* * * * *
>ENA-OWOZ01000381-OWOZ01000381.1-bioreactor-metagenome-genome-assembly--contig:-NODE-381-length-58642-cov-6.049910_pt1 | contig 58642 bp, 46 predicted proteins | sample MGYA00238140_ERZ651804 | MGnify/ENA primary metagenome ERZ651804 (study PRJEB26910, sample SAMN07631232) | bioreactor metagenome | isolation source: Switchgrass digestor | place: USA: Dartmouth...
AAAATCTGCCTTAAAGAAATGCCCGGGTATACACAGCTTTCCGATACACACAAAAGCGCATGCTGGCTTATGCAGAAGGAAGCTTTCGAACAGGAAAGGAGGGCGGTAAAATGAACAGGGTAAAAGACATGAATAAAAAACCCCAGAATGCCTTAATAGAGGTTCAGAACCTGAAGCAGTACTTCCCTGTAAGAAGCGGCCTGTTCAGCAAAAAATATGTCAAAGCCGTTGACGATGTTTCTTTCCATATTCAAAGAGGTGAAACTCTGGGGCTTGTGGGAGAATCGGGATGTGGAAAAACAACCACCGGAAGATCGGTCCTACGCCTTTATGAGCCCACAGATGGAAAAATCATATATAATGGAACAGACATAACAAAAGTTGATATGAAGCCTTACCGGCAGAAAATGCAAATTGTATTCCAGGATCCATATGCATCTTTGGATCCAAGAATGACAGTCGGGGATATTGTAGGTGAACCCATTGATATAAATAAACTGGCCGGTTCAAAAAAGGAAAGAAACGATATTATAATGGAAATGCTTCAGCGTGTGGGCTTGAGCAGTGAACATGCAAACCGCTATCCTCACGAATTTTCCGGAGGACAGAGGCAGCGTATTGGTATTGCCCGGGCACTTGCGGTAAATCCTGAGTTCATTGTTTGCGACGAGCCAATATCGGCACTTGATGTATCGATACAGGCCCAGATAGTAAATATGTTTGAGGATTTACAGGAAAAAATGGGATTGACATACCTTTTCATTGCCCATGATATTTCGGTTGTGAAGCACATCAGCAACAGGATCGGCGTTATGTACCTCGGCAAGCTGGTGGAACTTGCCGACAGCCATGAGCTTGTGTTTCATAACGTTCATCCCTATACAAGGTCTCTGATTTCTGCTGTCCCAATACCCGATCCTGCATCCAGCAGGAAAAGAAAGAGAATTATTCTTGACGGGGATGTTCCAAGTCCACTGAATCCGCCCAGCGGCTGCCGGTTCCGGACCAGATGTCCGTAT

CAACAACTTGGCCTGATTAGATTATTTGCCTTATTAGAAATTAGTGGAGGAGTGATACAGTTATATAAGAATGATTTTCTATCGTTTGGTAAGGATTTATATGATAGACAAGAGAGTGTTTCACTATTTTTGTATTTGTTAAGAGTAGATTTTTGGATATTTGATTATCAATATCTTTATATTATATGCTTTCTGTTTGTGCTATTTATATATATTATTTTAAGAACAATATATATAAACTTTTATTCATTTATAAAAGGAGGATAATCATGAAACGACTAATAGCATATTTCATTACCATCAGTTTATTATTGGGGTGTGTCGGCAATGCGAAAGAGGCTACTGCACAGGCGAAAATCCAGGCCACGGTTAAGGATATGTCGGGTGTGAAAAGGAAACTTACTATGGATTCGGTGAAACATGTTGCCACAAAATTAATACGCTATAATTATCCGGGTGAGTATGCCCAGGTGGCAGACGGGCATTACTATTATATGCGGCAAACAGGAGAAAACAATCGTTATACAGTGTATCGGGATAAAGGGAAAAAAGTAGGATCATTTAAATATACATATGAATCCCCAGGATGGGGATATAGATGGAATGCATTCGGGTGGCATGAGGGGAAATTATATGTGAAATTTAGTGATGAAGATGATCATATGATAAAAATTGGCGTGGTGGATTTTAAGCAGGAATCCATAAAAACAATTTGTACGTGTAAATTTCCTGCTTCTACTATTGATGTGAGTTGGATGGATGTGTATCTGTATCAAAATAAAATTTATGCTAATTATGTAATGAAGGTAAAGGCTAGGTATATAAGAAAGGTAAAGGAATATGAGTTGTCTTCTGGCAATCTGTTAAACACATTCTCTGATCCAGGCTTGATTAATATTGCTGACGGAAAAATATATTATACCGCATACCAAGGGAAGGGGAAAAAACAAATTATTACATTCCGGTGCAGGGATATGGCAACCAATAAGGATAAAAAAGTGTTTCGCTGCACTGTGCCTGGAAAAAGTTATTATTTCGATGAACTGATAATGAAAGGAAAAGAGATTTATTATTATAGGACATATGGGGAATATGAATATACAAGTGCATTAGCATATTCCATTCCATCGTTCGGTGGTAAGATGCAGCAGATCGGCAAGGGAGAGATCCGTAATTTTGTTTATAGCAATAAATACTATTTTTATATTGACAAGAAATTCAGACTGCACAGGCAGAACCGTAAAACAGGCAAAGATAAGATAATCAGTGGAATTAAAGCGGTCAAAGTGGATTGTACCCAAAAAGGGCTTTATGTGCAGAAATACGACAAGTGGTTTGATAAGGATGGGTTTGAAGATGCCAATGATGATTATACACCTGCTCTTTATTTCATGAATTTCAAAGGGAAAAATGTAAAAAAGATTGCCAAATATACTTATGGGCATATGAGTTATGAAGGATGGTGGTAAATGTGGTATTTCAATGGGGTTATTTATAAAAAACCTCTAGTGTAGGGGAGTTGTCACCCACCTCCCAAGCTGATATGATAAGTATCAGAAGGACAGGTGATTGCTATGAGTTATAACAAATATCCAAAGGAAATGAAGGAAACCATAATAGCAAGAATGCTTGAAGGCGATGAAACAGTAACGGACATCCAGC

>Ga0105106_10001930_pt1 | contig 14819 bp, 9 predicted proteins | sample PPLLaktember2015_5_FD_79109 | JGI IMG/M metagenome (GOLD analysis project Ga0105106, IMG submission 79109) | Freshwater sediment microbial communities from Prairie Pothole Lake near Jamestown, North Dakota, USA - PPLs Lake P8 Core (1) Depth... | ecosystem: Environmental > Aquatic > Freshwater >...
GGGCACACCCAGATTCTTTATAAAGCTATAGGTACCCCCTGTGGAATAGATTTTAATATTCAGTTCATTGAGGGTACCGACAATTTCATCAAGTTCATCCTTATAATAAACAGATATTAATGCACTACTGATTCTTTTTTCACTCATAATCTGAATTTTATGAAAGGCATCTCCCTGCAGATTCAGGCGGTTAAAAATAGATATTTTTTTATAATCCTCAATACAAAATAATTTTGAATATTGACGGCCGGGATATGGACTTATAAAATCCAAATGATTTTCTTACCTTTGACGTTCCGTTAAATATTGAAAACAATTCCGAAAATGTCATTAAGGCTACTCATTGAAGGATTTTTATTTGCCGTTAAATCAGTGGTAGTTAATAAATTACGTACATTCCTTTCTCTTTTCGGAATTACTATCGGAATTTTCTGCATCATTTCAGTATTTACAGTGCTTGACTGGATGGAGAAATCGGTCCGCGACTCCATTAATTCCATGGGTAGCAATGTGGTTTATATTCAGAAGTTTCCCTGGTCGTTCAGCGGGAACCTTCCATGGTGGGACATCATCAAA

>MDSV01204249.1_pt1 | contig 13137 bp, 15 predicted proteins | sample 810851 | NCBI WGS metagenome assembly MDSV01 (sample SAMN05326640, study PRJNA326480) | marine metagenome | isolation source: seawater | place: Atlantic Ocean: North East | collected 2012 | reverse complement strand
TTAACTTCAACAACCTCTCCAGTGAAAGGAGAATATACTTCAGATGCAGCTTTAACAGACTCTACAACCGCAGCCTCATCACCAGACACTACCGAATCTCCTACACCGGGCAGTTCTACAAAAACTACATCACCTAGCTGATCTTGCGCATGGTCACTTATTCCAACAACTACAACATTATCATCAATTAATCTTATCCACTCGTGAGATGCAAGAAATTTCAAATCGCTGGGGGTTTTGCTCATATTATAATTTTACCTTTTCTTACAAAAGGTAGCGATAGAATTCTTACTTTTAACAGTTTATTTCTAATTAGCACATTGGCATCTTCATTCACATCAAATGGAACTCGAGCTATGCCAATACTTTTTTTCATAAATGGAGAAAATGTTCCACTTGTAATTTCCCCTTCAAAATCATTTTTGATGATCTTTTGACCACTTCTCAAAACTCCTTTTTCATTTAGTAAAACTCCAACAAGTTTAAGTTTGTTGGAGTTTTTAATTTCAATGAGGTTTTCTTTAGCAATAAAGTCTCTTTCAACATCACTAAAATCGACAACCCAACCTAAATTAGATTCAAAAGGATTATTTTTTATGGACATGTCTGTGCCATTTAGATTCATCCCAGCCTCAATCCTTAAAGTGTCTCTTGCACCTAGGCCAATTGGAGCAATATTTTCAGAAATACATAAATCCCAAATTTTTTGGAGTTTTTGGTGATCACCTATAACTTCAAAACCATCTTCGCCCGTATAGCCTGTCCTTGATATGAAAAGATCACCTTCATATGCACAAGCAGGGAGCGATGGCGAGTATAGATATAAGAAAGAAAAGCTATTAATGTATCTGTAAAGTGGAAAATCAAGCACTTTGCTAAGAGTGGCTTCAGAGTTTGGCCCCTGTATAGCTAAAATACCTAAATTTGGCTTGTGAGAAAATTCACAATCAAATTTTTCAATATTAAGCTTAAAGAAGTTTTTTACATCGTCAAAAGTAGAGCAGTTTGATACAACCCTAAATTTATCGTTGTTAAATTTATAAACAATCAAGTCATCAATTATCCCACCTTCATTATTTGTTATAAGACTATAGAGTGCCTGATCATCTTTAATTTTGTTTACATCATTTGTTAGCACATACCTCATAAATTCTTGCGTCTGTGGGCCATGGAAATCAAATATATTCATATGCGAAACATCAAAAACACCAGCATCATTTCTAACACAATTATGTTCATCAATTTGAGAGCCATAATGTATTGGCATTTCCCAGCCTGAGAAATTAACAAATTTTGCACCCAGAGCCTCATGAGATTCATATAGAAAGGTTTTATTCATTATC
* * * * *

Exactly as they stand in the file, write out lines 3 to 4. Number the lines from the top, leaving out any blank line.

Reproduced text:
CAACAACTTGGCCTGATTAGATTATTTGCCTTATTAGAAATTAGTGGAGGAGTGATACAGTTATATAAGAATGATTTTCTATCGTTTGGTAAGGATTTATATGATAGACAAGAGAGTGTTTCACTATTTTTGTATTTGTTAAGAGTAGATTTTTGGATATTTGATTATCAATATCTTTATATTATATGCTTTCTGTTTGTGCTATTTATATATATTATTTTAAGAACAATATATATAAACTTTTATTCATTTATAAAAGGAGGATAATCATGAAACGACTAATAGCATATTTCATTACCATCAGTTTATTATTGGGGTGTGTCGGCAATGCGAAAGAGGCTACTGCACAGGCGAAAATCCAGGCCACGGTTAAGGATATGTCGGGTGTGAAAAGGAAACTTACTATGGATTCGGTGAAACATGTTGCCACAAAATTAATACGCTATAATTATCCGGGTGAGTATGCCCAGGTGGCAGACGGGCATTACTATTATATGCGGCAAACAGGAGAAAACAATCGTTATACAGTGTATCGGGATAAAGGGAAAAAAGTAGGATCATTTAAATATACATATGAATCCCCAGGATGGGGATATAGATGGAATGCATTCGGGTGGCATGAGGGGAAATTATATGTGAAATTTAGTGATGAAGATGATCATATGATAAAAATTGGCGTGGTGGATTTTAAGCAGGAATCCATAAAAACAATTTGTACGTGTAAATTTCCTGCTTCTACTATTGATGTGAGTTGGATGGATGTGTATCTGTATCAAAATAAAATTTATGCTAATTATGTAATGAAGGTAAAGGCTAGGTATATAAGAAAGGTAAAGGAATATGAGTTGTCTTCTGGCAATCTGTTAAACACATTCTCTGATCCAGGCTTGATTAATATTGCTGACGGAAAAATATATTATACCGCATACCAAGGGAAGGGGAAAAAACAAATTATTACATTCCGGTGCAGGGATATGGCAACCAATAAGGATAAAAAAGTGTTTCGCTGCACTGTGCCTGGAAAAAGTTATTATTTCGATGAACTGATAATGAAAGGAAAAGAGATTTATTATTATAGGACATATGGGGAATATGAATATACAAGTGCATTAGCATATTCCATTCCATCGTTCGGTGGTAAGATGCAGCAGATCGGCAAGGGAGAGATCCGTAATTTTGTTTATAGCAATAAATACTATTTTTATATTGACAAGAAATTCAGACTGCACAGGCAGAACCGTAAAACAGGCAAAGATAAGATAATCAGTGGAATTAAAGCGGTCAAAGTGGATTGTACCCAAAAAGGGCTTTATGTGCAGAAATACGACAAGTGGTTTGATAAGGATGGGTTTGAAGATGCCAATGATGATTATACACCTGCTCTTTATTTCATGAATTTCAAAGGGAAAAATGTAAAAAAGATTGCCAAATATACTTATGGGCATATGAGTTATGAAGGATGGTGGTAAATGTGGTATTTCAATGGGGTTATTTATAAAAAACCTCTAGTGTAGGGGAGTTGTCACCCACCTCCCAAGCTGATATGATAAGTATCAGAAGGACAGGTGATTGCTATGAGTTATAACAAATATCCAAAGGAAATGAAGGAAACCATAATAGCAAGAATGCTTGAAGGCGATGAAACAGTAACGGACATCCAGC

>Ga0105106_10001930_pt1 | contig 14819 bp, 9 predicted proteins | sample PPLLaktember2015_5_FD_79109 | JGI IMG/M metagenome (GOLD analysis project Ga0105106, IMG submission 79109) | Freshwater sediment microbial communities from Prairie Pothole Lake near Jamestown, North Dakota, USA - PPLs Lake P8 Core (1) Depth... | ecosystem: Environmental > Aquatic > Freshwater >...